With integration in place, the polyclinics together with the GP clinics can be clinics for step-down care. Here hospital specialist outpatient clinics need to work out the discharge criteria of their patients and also shared care arrangements with both the polyclinics and the GP clinics. Secondly, the polyclinics can serve as support centres for GP care. The polyclinics together have sufficient MMed (FM) graduates to be able to offer such second opinions for referring GPs. And the polyclinics can help to integrate the hospital, the polyclinic and the GPs for CME activities. This is something the polyclinics have done before and could be explored further with the development of clusters.

Preventive health care, health promotion and care of chronic medical conditions remain the cornerstones of primary care besides curative care. Enough resources in terms of people and material resources should be provided for the polyclinics to run and develop its services. High technology specialist care is glamorous but have a low yield of effectiveness. There is therefore a need to maintain a balance in spending the health dollar.

The GPs and integration

The idea of linking GPs to hospitals in the clusters for shared care and cheaper drugs for the patient should be pursued actively. There is a need to work out the mechanisms. There is also a need for the GPs in both the group practices and individual practices to work together to provide care for the patients. Competition is not enough to ensure sustainable and high quality primary care. Co-operation and networking will become more important as Singapore strives towards an integrated health care delivery system.

GPs in individual practices, small practice groups and big practice groups need to put their act together as professionals. There is a need to charge a consultation fee that will help to sustain good quality care without having to be heavily cross-subsidised by profit margins from pharmaceuticals. For patients who are needy, there is obviously the place for charging less as a service to mankind. It is conceivable that clustering will explore the possibilities of big group practices working with hospitals. Perhaps the individual GPs and small practice groups should consider forming clusters of co-operatives to exploit the administrative advantages which big group practices have. Some natural leaders in the GP community need to think further about these ideas.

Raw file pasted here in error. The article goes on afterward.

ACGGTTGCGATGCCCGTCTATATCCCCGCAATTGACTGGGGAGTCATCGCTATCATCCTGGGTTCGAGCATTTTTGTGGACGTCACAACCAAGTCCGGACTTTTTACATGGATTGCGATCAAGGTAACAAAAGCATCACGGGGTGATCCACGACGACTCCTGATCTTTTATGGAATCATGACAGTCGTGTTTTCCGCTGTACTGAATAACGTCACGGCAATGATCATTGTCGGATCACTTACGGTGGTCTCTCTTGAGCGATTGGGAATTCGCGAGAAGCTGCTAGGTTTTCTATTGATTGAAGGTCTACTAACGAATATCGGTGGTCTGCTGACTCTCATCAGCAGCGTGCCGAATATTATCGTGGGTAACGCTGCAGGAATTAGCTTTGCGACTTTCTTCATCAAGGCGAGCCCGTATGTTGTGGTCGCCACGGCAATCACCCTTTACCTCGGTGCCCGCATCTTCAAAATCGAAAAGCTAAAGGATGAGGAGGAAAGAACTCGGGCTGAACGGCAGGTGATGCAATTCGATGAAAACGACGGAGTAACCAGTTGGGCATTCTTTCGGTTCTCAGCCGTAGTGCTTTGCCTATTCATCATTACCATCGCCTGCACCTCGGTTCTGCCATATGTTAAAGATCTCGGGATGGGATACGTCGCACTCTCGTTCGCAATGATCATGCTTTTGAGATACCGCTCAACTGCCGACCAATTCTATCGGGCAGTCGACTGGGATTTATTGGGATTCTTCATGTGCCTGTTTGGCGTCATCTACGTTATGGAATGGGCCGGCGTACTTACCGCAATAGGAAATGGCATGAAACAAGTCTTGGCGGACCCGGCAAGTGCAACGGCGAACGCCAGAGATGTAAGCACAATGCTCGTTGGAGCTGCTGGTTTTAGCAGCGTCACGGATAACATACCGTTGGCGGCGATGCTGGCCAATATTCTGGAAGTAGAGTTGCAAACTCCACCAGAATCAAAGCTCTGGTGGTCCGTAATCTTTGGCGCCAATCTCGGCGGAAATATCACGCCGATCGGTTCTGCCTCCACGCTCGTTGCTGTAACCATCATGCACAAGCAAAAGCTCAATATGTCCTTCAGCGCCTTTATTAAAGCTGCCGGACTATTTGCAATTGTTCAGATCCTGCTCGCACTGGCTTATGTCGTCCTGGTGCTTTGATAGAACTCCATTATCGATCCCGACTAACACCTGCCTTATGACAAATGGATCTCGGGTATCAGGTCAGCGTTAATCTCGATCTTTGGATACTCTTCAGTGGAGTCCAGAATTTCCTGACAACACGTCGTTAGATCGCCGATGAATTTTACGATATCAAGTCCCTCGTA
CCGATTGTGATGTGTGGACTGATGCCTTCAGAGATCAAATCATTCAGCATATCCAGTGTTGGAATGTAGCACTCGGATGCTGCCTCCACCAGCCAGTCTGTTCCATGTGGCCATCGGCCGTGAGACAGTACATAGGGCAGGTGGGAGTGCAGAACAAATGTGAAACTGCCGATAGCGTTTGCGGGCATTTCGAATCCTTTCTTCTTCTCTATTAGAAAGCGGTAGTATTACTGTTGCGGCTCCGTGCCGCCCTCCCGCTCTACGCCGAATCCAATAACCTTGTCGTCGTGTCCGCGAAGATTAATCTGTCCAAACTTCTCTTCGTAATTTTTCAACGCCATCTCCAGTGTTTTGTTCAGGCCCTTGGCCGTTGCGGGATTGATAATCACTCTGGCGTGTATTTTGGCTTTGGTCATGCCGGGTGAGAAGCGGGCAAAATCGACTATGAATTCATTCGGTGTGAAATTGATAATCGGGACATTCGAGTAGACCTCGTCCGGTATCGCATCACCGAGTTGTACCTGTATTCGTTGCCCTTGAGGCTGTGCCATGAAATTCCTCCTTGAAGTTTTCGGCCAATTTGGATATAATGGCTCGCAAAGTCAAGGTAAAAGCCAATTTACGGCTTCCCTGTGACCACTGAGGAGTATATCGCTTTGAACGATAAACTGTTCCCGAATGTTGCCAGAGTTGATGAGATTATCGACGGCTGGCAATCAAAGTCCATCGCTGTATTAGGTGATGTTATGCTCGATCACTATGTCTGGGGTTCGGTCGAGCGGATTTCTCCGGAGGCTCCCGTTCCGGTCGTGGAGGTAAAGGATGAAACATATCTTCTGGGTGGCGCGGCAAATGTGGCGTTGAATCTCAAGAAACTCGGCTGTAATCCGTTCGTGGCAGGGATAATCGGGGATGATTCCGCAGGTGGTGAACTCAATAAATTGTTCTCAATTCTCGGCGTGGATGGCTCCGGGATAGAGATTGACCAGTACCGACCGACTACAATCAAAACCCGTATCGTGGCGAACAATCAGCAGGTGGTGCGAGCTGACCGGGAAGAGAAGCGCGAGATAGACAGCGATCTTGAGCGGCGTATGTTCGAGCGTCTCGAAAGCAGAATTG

The College

Many primary care doctors perceive the role of the College of Family Physicians to be more important than before. It should provide the academic leadership for primary care. Firstly, there is the idea of the College setting up a vocational register for primary care doctors to encourage them to upgrade. Secondly, the College could encourage the practice of self-audit; it can run courses on such activities, like what the College of General Practitioners, in the United Kingdom, is doing. Thirdly, it could play a role in the development of clinical guidelines for common and important clinical conditions based on evidence based medicine applied to the outpatient setting. Fourthly, the College should play a key role in working with the profession to define a menu of continuing medical education “must know”, “good to know” and “nice to know” topics for the primary care doctors. More attention can be paid to hone the knowledge and skills for the “must know” topics.